As part of this month's "In Deep," Guitar World's Andy Aledort shows you the techniques employed by the Beatles on their classic song, "Strawberry Fields Forever," which first appeared as part of a double A-side with "Penny Lane."
Every now and then, I'll interview someone who credits part of their musical inspiration to synesthesia -- a phenomenon where one kind of sensory input triggers another. A common example is the perception of colors or textures in relation to music. I'm fortunate to have this trait myself, along with a few other odd little synesthesia-related quirks; I subconsciously associate odd numbers and angular shapes with warm colors, and even numbers and smooth shapes with cool colors, for instance.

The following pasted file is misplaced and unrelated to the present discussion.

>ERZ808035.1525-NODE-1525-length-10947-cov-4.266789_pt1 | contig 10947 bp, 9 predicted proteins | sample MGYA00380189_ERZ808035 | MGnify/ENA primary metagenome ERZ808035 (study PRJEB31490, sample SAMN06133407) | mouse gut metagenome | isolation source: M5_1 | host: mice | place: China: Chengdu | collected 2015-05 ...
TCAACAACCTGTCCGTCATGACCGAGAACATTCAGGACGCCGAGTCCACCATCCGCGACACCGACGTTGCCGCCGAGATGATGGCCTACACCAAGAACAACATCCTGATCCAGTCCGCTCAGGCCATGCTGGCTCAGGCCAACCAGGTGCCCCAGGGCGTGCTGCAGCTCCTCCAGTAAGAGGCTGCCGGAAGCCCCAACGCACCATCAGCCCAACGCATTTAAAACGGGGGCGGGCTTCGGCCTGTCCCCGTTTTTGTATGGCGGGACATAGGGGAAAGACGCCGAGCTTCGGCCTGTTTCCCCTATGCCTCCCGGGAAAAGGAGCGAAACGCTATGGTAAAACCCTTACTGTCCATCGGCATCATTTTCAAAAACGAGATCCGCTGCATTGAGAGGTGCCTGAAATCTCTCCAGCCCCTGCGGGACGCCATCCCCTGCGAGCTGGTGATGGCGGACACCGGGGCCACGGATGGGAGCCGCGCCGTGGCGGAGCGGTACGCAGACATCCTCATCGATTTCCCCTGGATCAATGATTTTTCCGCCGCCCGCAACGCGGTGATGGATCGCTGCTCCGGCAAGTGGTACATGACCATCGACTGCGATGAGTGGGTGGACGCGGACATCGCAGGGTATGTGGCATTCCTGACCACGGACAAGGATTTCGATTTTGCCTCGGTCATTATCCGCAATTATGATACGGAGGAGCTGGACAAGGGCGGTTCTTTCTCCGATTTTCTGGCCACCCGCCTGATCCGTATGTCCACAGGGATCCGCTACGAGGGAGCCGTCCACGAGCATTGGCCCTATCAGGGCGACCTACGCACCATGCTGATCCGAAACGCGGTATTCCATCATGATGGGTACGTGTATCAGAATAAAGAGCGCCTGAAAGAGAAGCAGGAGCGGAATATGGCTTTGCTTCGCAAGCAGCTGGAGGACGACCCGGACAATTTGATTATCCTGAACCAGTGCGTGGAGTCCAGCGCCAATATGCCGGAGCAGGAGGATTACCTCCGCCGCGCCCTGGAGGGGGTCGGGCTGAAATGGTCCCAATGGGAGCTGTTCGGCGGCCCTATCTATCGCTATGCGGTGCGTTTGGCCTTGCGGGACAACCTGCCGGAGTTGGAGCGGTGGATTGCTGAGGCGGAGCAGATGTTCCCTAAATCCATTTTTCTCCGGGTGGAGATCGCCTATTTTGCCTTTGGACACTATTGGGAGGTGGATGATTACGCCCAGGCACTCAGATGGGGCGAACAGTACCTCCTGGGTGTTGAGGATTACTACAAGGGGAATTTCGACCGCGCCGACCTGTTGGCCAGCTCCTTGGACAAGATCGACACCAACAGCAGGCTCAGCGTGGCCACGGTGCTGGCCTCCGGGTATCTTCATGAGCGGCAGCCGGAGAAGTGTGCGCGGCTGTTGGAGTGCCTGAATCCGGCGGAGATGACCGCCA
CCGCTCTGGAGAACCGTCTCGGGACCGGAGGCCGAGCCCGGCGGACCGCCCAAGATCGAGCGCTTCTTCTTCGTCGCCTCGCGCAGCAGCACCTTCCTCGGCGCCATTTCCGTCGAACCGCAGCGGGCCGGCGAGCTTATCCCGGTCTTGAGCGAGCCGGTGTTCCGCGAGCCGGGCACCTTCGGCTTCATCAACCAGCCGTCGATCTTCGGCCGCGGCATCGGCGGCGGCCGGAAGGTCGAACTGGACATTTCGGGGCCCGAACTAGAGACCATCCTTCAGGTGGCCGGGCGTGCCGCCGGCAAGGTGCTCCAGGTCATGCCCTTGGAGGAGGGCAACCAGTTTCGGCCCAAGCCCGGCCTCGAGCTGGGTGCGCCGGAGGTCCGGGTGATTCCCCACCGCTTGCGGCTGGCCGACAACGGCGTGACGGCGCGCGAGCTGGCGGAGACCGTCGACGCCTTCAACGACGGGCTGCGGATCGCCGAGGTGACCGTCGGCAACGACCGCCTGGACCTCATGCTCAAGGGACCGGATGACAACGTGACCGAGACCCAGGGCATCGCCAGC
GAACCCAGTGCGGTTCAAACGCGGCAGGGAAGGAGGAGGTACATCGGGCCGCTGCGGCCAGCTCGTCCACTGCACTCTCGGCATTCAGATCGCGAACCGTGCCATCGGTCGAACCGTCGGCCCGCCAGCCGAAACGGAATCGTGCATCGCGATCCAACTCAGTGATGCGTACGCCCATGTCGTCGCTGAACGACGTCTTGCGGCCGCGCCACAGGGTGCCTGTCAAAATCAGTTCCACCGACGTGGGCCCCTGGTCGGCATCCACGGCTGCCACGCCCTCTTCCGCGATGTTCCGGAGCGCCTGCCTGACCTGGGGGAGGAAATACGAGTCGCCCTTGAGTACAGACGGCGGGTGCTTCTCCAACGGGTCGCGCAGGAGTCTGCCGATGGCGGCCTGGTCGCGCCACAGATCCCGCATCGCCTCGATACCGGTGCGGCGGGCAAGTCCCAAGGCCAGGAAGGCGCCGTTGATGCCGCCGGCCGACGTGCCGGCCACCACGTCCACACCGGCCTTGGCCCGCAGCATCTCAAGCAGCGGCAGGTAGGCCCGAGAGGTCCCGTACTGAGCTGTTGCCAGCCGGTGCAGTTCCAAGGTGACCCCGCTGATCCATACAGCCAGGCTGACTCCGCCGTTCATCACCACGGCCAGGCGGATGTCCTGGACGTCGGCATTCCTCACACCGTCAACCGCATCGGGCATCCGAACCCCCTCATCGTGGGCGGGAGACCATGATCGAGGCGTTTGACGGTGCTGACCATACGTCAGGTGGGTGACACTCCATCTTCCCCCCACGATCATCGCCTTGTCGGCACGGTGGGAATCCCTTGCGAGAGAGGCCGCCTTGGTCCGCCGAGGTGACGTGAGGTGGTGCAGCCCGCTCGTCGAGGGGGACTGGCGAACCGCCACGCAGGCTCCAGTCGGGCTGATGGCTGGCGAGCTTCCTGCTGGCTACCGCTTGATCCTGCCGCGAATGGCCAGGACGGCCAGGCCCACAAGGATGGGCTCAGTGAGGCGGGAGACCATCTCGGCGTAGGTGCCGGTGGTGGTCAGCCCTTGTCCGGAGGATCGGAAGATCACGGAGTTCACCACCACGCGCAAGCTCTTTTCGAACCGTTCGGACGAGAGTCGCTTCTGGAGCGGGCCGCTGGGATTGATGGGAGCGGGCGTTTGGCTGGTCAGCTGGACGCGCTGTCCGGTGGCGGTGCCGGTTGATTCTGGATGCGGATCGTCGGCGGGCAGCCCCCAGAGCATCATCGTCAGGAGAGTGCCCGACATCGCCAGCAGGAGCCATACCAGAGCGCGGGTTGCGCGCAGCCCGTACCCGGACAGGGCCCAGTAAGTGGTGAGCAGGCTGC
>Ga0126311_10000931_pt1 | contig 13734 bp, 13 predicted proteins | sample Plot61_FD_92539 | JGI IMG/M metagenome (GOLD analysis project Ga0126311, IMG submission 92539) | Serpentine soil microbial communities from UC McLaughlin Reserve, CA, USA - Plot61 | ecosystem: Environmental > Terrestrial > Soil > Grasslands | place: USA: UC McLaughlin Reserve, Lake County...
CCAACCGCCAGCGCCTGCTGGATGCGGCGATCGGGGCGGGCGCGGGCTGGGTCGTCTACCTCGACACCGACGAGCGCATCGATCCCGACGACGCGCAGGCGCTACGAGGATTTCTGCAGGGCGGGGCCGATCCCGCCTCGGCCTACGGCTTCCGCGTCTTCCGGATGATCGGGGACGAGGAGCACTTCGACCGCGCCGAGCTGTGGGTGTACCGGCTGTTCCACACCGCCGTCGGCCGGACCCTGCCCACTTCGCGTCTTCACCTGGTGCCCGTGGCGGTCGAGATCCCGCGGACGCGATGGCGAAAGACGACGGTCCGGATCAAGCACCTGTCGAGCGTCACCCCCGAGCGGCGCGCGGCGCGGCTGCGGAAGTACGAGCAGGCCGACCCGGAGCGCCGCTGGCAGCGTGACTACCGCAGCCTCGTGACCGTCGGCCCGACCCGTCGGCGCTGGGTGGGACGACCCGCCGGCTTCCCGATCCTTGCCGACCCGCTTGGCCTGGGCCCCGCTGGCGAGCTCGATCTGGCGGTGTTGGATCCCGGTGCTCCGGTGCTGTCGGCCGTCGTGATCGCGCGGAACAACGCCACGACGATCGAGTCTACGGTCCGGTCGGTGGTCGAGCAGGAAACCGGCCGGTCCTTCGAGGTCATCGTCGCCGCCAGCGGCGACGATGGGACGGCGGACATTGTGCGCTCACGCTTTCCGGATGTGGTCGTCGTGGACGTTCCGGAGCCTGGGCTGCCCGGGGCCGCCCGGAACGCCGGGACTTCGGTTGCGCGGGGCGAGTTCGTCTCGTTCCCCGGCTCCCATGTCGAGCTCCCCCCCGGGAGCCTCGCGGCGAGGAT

In the following video, Guitar World's Andy Aledort shows you the finer points of playing the Beatles classic "Blackbird," which comes from the band's 1968 double album, The Beatles -- better known at The White Album.
In the following video, Opeth Fredrik Akesson discusses some of the band's signature techniques, as featured in the song "The Devil's Orchard." "The Devil's Orchard" comes from the band's latest album, Heritage, which is out now.
In the last few columns we've been zoning in on lead-playing and shit so let's get back to doing some hard-driving rhythm work for a while-'cos well-balanced players rip on rhythm as well as leads. As far as I'm concerned, it's no good being able to wail out smokin' leads if your rhythm chops hugg! I've been into playing rhythm from day one, and a lot of that has to do with having a brother who kicks ass on drums.